That kind of talk gets folks like Don Steele tied up in knots. Steele worked for the Park and Recreation Department for 23 years before retiring in 2000. He now sits on several committees that he once staffed as a city employee, but his particular pet project these days is Grape Street Park, which he calls a "problematic" off-leash area.
Steele has argued-so far unsuccessfully-that the park should be partitioned with fences, thus allowing seniors and children and others without dogs to use a portion of the park without concern of being overrun by playful pooches. He said he's also concerned that so many people from outside the neighborhood have discovered Grape Street Park, which, while part of the regional Balboa Park, is still considered a neighborhood park.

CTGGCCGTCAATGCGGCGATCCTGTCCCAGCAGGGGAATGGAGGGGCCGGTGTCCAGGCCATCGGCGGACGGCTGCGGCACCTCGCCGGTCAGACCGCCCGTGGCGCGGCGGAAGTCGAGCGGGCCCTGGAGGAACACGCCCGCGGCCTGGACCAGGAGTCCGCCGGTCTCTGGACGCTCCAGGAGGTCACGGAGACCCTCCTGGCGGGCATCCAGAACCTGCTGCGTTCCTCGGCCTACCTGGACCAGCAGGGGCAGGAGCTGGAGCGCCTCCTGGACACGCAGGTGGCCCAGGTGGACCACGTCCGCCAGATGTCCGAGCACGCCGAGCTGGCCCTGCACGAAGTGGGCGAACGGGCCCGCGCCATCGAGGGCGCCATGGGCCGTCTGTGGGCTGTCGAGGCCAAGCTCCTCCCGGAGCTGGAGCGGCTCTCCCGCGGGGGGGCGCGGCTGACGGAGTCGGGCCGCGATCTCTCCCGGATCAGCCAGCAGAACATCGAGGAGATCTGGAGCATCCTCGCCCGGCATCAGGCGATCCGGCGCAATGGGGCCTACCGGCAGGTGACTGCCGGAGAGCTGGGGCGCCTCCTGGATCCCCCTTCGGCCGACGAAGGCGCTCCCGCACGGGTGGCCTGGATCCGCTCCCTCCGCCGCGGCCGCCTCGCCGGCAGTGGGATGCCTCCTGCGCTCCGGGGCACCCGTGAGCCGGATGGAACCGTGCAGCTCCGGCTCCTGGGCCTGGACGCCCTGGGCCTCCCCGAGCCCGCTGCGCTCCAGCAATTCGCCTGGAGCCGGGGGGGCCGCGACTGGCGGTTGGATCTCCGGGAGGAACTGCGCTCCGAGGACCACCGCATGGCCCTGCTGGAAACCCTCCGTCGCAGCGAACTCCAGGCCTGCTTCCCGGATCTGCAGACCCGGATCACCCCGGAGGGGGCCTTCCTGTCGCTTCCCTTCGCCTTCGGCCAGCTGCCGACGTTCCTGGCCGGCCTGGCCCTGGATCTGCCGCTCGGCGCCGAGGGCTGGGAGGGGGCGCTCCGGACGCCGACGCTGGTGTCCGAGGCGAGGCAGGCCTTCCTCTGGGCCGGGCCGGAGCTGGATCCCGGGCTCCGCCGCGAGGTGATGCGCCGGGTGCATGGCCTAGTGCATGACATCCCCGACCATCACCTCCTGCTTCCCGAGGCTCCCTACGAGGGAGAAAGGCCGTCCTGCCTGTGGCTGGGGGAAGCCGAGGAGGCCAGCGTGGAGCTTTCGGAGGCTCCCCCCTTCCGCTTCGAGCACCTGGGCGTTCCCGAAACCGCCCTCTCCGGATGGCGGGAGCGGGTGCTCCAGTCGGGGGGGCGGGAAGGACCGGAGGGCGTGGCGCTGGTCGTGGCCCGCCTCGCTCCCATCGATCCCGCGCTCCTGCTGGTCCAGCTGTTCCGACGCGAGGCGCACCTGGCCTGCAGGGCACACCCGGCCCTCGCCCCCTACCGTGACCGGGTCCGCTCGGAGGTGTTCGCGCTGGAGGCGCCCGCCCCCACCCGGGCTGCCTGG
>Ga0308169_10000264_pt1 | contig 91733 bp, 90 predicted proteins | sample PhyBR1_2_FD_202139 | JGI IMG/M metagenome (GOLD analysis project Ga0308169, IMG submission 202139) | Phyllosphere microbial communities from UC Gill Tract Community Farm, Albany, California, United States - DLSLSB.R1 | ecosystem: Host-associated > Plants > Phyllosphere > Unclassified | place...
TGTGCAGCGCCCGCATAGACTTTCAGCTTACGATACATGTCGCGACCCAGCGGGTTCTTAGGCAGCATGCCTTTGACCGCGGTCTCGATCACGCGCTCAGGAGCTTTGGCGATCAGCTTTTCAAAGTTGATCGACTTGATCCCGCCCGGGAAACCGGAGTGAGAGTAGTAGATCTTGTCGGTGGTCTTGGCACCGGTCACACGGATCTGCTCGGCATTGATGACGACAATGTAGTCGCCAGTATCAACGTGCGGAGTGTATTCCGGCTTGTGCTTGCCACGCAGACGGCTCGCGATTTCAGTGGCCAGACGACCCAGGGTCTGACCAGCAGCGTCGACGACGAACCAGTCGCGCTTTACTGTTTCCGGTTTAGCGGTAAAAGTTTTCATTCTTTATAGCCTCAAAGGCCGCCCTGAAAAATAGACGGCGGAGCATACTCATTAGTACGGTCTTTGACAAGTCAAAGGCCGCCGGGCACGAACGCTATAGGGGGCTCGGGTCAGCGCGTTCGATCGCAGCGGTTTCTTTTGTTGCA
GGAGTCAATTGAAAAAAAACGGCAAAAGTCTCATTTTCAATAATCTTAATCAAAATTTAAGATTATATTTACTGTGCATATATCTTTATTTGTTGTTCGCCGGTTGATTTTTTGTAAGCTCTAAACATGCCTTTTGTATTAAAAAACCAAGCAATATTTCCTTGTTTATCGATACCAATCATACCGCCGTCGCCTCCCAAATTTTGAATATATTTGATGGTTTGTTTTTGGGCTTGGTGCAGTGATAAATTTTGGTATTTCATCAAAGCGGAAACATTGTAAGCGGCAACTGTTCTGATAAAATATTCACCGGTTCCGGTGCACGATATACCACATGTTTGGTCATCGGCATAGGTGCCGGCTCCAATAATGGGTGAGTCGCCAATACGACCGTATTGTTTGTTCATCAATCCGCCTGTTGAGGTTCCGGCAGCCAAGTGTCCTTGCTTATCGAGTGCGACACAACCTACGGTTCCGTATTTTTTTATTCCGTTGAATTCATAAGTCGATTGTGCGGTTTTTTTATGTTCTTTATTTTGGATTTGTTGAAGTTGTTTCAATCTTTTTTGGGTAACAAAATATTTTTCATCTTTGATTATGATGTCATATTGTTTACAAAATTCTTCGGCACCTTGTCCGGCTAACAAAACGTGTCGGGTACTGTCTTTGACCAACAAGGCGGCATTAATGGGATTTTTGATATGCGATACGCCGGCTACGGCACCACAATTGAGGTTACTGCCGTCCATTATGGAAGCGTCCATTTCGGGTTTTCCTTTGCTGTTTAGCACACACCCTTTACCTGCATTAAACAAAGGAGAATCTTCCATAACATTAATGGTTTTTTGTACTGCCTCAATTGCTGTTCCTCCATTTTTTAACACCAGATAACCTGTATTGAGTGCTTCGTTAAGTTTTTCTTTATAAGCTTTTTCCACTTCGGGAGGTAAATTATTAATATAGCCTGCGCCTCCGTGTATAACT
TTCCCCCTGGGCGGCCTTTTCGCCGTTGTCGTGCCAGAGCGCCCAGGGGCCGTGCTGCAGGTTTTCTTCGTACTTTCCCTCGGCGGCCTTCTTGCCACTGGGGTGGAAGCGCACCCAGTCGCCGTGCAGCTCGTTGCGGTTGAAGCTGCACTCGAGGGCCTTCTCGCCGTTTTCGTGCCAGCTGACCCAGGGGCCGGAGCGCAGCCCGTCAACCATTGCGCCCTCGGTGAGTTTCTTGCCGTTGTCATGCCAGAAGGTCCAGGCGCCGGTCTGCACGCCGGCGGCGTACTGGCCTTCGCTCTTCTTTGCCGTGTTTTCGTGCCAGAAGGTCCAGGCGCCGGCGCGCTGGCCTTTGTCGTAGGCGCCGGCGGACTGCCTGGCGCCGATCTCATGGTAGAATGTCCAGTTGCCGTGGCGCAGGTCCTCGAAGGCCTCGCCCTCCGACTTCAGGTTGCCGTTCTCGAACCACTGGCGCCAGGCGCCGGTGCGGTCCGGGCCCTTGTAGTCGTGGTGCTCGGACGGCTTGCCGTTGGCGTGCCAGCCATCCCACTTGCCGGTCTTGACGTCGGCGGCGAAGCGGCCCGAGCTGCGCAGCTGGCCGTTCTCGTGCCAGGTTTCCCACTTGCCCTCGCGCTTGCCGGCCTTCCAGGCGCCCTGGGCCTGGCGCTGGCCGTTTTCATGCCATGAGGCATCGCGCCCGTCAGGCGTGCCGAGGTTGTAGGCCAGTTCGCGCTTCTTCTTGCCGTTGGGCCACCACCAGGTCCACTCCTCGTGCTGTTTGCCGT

A dog park there "is something that I never would have advocated." He believes the city has exposed itself unnecessarily to potential lawsuits should anyone be bitten or otherwise injured there. Fencing, he added, is a nationally recognized standard for dog parks, and the city knows it.
"This is not rocket science, people," said Steele, who walks with two canes due to severe arthritis but still enjoys visiting dog parks. "It's just common sense and prudence. It's an issue of land use, safety and equitable access for people in the community. That's why it's a dangerous condition and why the current proposal"-of expanded hours but no fencing-"is very troubling to me. That's why I'm still involved.
"They have essentially made this into a dog pasture, and that's not why this park is here."
The proponents of expanded hours say their move into the park 10 years ago has helped chase away bad elements that had claimed the park for years. They say homeless people, prostitutes, drug dealers and gang members frequented the park until the presence of dogs made such activity hit the road.